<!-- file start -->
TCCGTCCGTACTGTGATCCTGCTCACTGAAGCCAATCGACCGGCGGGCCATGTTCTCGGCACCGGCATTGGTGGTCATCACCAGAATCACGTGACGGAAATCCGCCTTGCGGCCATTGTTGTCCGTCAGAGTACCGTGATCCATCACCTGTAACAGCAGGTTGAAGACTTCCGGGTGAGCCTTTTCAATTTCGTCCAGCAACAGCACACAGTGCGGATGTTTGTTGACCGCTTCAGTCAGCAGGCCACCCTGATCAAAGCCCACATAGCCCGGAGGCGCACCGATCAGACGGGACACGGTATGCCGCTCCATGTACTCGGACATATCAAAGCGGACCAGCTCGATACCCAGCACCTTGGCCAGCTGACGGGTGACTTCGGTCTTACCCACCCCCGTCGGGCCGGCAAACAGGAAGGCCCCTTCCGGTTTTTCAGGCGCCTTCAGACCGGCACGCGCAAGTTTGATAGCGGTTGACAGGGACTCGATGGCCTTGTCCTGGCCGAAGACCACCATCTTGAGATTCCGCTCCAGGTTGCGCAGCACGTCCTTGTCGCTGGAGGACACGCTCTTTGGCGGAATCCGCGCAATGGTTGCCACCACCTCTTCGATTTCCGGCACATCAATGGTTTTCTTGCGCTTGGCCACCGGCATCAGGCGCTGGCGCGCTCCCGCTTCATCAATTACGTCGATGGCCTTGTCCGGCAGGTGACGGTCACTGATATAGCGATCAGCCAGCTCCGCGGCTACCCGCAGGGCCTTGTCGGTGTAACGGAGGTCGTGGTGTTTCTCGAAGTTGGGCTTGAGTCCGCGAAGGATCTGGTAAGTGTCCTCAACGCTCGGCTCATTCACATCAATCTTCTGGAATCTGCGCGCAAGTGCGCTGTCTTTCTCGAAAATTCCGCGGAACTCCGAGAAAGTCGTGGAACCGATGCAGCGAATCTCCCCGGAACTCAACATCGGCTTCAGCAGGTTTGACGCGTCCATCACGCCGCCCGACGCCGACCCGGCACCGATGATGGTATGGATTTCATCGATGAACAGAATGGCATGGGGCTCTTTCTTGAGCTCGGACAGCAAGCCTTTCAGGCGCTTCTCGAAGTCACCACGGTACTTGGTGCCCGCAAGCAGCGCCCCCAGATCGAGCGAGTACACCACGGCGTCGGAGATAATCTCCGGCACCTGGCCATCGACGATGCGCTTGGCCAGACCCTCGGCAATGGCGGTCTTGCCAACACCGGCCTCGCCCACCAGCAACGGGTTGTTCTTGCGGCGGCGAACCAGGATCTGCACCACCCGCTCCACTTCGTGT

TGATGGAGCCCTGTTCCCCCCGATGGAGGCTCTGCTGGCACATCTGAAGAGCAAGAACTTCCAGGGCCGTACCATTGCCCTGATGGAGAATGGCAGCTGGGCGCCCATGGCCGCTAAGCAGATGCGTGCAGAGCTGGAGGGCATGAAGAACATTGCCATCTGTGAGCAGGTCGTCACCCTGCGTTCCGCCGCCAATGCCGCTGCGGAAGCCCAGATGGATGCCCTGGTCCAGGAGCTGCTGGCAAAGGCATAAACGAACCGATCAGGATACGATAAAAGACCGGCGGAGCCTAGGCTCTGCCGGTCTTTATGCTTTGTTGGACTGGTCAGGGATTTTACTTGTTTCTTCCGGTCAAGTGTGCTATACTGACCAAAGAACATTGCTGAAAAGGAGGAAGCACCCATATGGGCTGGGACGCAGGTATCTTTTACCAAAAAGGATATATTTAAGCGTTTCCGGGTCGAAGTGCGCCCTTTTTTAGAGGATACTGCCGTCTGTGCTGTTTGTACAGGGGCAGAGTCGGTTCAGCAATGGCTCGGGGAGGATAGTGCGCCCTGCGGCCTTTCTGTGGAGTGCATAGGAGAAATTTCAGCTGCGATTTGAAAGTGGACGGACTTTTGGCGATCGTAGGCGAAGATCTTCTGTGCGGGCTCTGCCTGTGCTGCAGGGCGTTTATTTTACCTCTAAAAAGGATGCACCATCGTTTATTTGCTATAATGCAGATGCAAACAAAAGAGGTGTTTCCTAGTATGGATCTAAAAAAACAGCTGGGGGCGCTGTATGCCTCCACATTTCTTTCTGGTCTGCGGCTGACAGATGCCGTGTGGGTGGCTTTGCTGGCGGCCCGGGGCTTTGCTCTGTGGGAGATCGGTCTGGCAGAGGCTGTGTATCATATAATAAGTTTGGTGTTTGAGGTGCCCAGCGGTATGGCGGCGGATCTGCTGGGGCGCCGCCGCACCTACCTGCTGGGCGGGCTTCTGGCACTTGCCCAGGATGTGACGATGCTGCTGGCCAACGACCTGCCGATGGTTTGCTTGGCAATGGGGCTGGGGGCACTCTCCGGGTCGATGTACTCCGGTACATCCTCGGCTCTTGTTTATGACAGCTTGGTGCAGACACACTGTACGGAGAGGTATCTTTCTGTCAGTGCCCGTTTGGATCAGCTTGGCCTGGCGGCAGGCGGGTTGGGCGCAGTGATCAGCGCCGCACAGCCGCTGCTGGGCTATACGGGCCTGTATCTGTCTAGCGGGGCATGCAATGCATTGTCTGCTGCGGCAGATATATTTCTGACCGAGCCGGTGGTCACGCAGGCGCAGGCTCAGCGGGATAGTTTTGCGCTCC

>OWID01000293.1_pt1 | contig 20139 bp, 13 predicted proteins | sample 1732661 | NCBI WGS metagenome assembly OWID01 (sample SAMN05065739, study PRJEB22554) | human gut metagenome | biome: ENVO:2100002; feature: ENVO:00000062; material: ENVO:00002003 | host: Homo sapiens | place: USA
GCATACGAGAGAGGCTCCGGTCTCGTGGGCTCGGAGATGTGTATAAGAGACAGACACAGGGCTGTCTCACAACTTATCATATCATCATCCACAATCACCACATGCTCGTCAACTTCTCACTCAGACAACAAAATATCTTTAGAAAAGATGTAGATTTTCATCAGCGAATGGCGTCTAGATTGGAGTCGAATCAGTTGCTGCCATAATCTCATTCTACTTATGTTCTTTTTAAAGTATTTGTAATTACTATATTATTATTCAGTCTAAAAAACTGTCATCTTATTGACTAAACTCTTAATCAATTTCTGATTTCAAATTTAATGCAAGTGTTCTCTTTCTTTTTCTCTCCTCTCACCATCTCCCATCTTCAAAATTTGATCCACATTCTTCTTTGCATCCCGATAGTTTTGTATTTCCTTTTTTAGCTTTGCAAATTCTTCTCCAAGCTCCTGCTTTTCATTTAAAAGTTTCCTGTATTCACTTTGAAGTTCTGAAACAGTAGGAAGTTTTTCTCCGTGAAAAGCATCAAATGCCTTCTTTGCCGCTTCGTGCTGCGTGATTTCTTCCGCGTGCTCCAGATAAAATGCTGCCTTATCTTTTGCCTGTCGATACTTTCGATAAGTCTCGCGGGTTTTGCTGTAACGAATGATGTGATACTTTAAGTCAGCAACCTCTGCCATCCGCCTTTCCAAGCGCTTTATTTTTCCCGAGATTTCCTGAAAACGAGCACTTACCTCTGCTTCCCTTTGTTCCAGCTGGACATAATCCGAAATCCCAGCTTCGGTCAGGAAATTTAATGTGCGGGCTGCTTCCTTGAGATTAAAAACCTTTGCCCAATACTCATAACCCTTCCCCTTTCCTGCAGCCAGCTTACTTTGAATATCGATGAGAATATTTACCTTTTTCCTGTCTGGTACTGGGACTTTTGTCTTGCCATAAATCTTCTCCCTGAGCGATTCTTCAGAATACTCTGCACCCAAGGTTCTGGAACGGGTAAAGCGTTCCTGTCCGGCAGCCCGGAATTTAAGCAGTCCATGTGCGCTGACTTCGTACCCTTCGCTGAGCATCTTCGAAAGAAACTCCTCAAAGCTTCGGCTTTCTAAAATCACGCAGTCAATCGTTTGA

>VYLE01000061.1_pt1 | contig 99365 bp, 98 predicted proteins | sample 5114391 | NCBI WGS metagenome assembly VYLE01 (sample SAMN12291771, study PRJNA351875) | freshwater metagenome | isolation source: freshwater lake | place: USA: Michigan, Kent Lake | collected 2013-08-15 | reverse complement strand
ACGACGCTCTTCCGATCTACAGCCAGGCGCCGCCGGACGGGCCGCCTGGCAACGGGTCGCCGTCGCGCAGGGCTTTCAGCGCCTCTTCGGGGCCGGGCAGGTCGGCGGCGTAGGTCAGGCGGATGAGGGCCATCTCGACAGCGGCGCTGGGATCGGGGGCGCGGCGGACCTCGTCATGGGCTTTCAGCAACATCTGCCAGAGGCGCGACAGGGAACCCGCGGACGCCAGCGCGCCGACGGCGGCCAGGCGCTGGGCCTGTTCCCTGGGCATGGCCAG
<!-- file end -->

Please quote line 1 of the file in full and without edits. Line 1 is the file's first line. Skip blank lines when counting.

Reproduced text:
TCCGTCCGTACTGTGATCCTGCTCACTGAAGCCAATCGACCGGCGGGCCATGTTCTCGGCACCGGCATTGGTGGTCATCACCAGAATCACGTGACGGAAATCCGCCTTGCGGCCATTGTTGTCCGTCAGAGTACCGTGATCCATCACCTGTAACAGCAGGTTGAAGACTTCCGGGTGAGCCTTTTCAATTTCGTCCAGCAACAGCACACAGTGCGGATGTTTGTTGACCGCTTCAGTCAGCAGGCCACCCTGATCAAAGCCCACATAGCCCGGAGGCGCACCGATCAGACGGGACACGGTATGCCGCTCCATGTACTCGGACATATCAAAGCGGACCAGCTCGATACCCAGCACCTTGGCCAGCTGACGGGTGACTTCGGTCTTACCCACCCCCGTCGGGCCGGCAAACAGGAAGGCCCCTTCCGGTTTTTCAGGCGCCTTCAGACCGGCACGCGCAAGTTTGATAGCGGTTGACAGGGACTCGATGGCCTTGTCCTGGCCGAAGACCACCATCTTGAGATTCCGCTCCAGGTTGCGCAGCACGTCCTTGTCGCTGGAGGACACGCTCTTTGGCGGAATCCGCGCAATGGTTGCCACCACCTCTTCGATTTCCGGCACATCAATGGTTTTCTTGCGCTTGGCCACCGGCATCAGGCGCTGGCGCGCTCCCGCTTCATCAATTACGTCGATGGCCTTGTCCGGCAGGTGACGGTCACTGATATAGCGATCAGCCAGCTCCGCGGCTACCCGCAGGGCCTTGTCGGTGTAACGGAGGTCGTGGTGTTTCTCGAAGTTGGGCTTGAGTCCGCGAAGGATCTGGTAAGTGTCCTCAACGCTCGGCTCATTCACATCAATCTTCTGGAATCTGCGCGCAAGTGCGCTGTCTTTCTCGAAAATTCCGCGGAACTCCGAGAAAGTCGTGGAACCGATGCAGCGAATCTCCCCGGAACTCAACATCGGCTTCAGCAGGTTTGACGCGTCCATCACGCCGCCCGACGCCGACCCGGCACCGATGATGGTATGGATTTCATCGATGAACAGAATGGCATGGGGCTCTTTCTTGAGCTCGGACAGCAAGCCTTTCAGGCGCTTCTCGAAGTCACCACGGTACTTGGTGCCCGCAAGCAGCGCCCCCAGATCGAGCGAGTACACCACGGCGTCGGAGATAATCTCCGGCACCTGGCCATCGACGATGCGCTTGGCCAGACCCTCGGCAATGGCGGTCTTGCCAACACCGGCCTCGCCCACCAGCAACGGGTTGTTCTTGCGGCGGCGAACCAGGATCTGCACCACCCGCTCCACTTCGTGT